From a storytelling standpoint, the premise is nothing new.  It was “Dances With Ferngully” (my take on “Dances With Wolves” combined with “Ferngully: The Last Rainforest,” if you literally couldn’t put two and two together) set in the far future.  A human is thrown into the lives of the indigenous people (the Na’vi) of the planet, Pandora, which they are cultivating for a mineral that would provide much-needed energy for a dying Earth.  The humans have been in Pandora for a while, and a few scientists donned in their avatars (biological exosuits created to look like the Na’vi) have been interacting with one of the tribes (the Omaticaya).  They’d set up a school near the tribe and had been teaching them English.  In turn, these scientists, headed by Sigourney Weaver‘s Dr. Grace Augustine, had learned a lot about the Na’vi’s customs and language, ingredients needed for what they hoped was future coexistence.

The problem is that the largest resource of the mineral– hilariously referred to as unobtanium— happens to be underneath Home Tree– the place the Omaticaya call home.  And the financial backers of the expedition would stop at nothing to get at it.

The human, Jake Sully (aptly portrayed by Sam Worthington, recently seen in Terminator: Salvation), unwittingly finds himself completely involved with the Omaticaya that he sides with them in the end.  Of course, like all predictable plot twists, it involves a woman (Neytiri, pictured above, as voiced by Star Trek‘s Zoe Saldana).  And, as predicted, the Na’vi win in the end.  Again, nothing new here.  The only possible way to throw something unique to the storyline is if the Na’vi wasn’t successful at protecting their world, and the humans overran them.  That may have, of course, plotted the premise for a sequel (“Avatar: The Uprising” or something like that), but I don’t think that would’ve worked for this movie.  It needed a resolution, and that’s exactly what it got.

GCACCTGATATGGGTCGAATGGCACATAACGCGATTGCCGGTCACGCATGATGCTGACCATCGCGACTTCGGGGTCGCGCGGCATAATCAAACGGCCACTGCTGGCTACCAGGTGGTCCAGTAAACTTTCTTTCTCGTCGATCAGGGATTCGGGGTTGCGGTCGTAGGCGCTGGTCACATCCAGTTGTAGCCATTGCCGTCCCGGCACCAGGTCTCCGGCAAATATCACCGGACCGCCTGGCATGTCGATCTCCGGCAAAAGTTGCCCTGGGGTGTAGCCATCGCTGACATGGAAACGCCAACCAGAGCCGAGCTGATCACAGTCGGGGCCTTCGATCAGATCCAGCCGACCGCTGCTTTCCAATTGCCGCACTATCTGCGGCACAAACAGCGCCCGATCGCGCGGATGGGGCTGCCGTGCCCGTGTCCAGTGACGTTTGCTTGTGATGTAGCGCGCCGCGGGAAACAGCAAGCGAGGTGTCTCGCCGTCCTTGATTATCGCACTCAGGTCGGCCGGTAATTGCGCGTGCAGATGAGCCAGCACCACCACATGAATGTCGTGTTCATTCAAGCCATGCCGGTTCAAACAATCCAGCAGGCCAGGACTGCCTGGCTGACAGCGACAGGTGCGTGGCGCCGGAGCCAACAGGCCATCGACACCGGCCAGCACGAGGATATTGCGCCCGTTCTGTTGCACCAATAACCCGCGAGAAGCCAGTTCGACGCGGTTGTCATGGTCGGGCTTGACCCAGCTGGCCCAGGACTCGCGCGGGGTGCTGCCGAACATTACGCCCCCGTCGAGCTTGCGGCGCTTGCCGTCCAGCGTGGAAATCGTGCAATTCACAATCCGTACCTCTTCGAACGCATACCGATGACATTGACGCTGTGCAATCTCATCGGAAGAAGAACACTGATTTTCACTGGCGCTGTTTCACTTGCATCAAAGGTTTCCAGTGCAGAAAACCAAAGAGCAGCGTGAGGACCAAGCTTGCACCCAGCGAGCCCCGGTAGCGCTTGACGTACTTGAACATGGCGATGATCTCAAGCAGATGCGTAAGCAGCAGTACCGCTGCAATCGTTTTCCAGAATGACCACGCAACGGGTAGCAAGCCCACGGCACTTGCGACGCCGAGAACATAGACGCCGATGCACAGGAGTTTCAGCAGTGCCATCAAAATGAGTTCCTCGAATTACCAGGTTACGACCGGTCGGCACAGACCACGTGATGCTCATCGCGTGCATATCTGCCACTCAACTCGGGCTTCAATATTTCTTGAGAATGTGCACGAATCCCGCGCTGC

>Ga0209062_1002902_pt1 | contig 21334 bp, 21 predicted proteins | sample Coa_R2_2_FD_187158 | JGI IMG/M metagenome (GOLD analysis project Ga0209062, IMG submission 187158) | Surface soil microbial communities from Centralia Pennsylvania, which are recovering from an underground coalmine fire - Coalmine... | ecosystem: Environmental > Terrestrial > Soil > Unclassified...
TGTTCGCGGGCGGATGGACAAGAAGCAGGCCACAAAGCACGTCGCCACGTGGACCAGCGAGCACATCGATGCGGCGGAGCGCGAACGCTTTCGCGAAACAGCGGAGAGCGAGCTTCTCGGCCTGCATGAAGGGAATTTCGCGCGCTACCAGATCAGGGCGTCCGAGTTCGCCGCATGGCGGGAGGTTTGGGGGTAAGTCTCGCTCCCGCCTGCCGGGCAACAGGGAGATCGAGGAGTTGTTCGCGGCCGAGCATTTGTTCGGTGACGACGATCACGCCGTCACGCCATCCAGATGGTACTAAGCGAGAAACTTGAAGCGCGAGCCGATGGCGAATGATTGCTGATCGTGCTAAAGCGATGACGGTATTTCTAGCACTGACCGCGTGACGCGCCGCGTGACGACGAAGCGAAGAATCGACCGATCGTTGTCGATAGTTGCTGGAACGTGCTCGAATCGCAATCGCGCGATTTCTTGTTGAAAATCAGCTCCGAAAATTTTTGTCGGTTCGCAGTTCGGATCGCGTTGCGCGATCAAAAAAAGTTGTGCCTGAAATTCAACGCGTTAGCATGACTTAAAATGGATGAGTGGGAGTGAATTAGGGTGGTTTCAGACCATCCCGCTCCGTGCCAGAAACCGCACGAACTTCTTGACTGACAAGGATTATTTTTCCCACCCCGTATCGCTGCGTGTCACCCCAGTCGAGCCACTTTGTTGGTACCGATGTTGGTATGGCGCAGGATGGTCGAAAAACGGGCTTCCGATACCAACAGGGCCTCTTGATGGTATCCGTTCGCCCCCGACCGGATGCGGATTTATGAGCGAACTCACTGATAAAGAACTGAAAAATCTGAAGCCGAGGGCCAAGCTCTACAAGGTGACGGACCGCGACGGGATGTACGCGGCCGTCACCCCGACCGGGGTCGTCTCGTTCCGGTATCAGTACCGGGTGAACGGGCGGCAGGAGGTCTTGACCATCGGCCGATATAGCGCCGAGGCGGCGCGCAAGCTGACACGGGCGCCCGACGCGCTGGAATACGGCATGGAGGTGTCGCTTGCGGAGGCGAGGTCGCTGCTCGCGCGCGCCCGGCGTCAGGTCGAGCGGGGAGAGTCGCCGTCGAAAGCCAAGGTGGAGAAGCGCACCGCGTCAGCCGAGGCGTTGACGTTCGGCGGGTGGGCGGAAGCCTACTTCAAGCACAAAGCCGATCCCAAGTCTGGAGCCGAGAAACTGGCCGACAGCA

What’s really kept and would keep me coming back for more is the visual spectacle.  Cameron waited over a decade to make this movie because he wanted the CGI (computer-generated imagery) technology to exceed, let alone catch up, to his and what he believed to be the audience’s expectations.  And the wait was definitely worth it.  Cameron and his team created a Pandora so real that one would believe it truly existed.  The Na’vi and the various creatures that roam Pandora were so believable, it seemed to me that Cameron hired Na’vi actors and trained Pandoran animals to act out his scenes.  Yes, ladies and gentlemen: it was that real. It’s the kind of advanced CGI technology 2001’s Final Fantasy: The Spirts Within” could’ve used.  It still would’ve sucked, however, but at least everything would’ve been nice to look at.

The bottom line: Avatar is definitely worth seeing over and over again for the masterpiece that it is.  To proclaim it the last great movie would be unrealistic due to the tired storyline.  But Cameron raised the bar with Avatar to a height that other future CGI movies will have to reach or eclipse.  That would be no small feat, probably even for Cameron.  Although, something tells me that’s one challenge I don’t believe he’d mind tackling.  And I can’t wait until he does!

R.I.P. Brittany Murphy 1977-2009

Brittany Murphy as Tai in Clueless

Brittany Murphy as Tai in Clueless

One of my guilty pleasures is cracking myself up with the movie, “Clueless” (1995), and my most favorite character in what I would consider a classic is Brittany Murphy’s “Tai,” who had as many hilariously quotable quips as Alicia Silverstone‘s “Cher.”

I always thought she was a brilliant actress who just never got the proverbial “big break,” often being either saddled with notable supporting roles or unimpressive romcoms (which I hardly watch).

I was saddened to learn that she had died recently, and at such a young age.  Rest in peace, “Ramen Girl.”

December 2009